Largo al Factotum… Why People Think I Know Opera

Those of you who know me from Adaptec/Roxio days probably remember the tag line appended to my every email and newsletter: “Largo al Factotum del CD-R.”

It’s a pun on a line from Figaro’s song in the opera in “The Barber of Seville.” The original phrase is “Largo al factotum della citta'” (“Make way for the do-everything of the city”); I simply replaced citta‘ (city) with CD-R (CD recording), and the line still scans reasonably well.

I thought it up one day (in 1996, according to Google) when I was feeling particularly harried with requests from every direction. I hardly knew the opera, and only a few lines of the song, but I looked up the rest of the lyrics and found that they were indeed appropriate: “Everyone wants me, everyone asks me… Figaro there, Figaro here… One at a time, for pity’s sake!” So a joke was born.

It had a number of interesting unintended consequences. I made some new friends under false pretenses: they got the impression that I knew a great deal more about opera than I actually did. (But they eventually forgave me when they learned the truth, and are still friends. And now I have opera singer friends to help mend my deficiencies.)

Only opera fans and Italians got the joke at a glance. Many people, misled by the word factotum, dragged out their high school Latin (“factotum” is indeed Latin, but it’s used in contemporary English as well as Italian). Others thought of “largo” as it is used in music (“slow” or “wide”), and came up with some very unflattering translations! I eventually put up a Web page with a full translation of the song, and referred people to that when they asked what the line meant. Mike Richter kindly provided the appropriate snippet of (out of copyright) music; the page is long since gone from the Adaptec site, but you can see it, and hear the music, on the Wayback Machine.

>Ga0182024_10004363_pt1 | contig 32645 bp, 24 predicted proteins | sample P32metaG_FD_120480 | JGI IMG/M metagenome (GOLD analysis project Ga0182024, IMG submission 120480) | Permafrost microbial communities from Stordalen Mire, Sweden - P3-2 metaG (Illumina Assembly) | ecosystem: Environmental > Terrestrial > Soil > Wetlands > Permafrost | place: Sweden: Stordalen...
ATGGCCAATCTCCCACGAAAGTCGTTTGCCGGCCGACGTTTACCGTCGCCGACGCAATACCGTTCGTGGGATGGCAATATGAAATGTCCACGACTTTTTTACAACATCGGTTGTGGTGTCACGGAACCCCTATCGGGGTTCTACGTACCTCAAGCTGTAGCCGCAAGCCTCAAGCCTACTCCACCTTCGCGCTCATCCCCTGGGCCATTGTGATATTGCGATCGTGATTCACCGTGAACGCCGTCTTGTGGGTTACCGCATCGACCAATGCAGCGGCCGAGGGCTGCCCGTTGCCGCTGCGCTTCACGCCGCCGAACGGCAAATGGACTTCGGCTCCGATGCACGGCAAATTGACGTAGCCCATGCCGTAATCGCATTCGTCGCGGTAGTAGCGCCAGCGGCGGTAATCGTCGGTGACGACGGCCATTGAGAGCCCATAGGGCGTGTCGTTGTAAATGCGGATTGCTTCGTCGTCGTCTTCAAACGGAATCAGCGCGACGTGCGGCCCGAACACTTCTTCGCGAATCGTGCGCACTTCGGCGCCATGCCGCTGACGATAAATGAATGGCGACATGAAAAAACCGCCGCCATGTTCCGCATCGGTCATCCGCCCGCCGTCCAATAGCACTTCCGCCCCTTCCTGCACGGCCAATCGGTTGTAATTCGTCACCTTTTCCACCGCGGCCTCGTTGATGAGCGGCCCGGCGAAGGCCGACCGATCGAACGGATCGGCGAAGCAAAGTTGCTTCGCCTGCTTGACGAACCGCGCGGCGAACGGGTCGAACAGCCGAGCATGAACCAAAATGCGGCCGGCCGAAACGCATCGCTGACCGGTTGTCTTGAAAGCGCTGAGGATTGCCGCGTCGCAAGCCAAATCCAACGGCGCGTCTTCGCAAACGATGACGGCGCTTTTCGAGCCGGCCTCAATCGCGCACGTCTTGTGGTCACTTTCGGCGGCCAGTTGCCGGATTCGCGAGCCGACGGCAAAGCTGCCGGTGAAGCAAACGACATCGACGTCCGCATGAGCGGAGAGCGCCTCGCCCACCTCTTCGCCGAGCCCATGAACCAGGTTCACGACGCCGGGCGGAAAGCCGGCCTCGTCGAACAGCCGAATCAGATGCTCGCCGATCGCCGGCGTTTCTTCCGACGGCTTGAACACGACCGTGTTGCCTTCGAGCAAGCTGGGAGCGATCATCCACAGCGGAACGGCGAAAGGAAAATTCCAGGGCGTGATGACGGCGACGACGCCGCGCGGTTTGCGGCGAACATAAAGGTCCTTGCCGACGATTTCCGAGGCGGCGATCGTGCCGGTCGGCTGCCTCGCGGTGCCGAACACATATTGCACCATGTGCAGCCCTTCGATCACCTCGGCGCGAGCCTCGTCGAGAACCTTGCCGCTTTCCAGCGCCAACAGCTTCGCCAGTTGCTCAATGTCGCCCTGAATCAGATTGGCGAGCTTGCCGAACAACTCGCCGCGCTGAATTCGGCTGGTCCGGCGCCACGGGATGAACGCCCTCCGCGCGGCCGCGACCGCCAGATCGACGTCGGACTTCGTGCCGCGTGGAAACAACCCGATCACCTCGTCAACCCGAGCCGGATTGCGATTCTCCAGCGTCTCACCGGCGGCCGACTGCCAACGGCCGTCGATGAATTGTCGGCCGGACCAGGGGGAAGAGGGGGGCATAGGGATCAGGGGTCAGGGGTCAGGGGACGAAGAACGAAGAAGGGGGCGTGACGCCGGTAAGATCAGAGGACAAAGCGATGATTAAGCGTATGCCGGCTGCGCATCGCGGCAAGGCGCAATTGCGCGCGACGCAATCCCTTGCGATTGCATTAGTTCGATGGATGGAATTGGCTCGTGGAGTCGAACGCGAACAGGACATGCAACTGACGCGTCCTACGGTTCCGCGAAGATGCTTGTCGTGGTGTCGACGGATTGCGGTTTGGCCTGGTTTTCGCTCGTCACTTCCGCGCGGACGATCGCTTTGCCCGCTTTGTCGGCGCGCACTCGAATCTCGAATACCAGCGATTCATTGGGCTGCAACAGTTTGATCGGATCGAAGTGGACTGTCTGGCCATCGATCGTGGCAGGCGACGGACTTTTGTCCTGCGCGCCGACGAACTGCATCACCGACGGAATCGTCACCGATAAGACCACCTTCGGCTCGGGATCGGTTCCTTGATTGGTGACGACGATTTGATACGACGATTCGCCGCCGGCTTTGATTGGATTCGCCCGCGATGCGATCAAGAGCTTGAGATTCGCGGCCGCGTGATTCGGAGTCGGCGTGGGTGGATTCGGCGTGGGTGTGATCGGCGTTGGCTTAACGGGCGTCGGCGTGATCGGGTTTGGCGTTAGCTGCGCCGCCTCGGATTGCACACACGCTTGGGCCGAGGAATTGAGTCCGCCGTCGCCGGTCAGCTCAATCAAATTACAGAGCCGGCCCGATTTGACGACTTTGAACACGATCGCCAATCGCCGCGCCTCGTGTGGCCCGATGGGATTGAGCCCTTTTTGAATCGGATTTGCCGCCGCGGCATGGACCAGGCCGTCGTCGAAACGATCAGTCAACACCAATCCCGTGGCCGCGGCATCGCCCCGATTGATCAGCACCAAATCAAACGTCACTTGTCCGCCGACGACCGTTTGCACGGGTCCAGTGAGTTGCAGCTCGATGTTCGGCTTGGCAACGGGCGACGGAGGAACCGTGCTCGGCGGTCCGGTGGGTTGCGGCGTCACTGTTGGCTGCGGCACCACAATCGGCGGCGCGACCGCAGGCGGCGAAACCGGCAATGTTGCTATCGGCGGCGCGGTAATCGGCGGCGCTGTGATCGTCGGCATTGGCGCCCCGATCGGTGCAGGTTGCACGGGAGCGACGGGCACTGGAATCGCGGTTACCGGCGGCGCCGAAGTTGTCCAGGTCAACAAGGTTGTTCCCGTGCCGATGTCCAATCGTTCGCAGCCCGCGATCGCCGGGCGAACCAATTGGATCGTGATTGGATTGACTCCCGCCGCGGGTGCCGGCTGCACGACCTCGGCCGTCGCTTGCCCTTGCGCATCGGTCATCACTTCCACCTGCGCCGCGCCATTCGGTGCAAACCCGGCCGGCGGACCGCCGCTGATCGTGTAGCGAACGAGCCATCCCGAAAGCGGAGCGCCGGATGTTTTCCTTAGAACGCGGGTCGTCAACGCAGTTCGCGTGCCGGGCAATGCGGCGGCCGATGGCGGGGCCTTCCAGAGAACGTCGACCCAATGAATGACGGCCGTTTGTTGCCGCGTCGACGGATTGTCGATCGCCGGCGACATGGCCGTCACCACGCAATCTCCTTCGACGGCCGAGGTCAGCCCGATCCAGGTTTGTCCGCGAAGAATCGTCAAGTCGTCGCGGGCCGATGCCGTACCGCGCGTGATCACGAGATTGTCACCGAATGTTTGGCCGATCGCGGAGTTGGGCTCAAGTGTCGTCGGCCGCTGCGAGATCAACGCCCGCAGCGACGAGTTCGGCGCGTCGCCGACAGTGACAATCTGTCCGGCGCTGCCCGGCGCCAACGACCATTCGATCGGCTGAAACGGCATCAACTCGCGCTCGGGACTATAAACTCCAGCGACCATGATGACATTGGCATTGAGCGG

(Or you can go here.)

Towards the end of my tenure at Roxio, one customer wrote to me, irate that I dared to put non-English words into my email. Oy, vay – how do you deal with people like that? But, to balance the scales, an Italian sent me the following story:

You have to be careful using the word ‘factotum’ with English-speakers. I told an American colleague that I was the factotum in our office. He looked at me, very startled, and said “Fuck what?”

fucktotum

(No, I did not do this graffito!)

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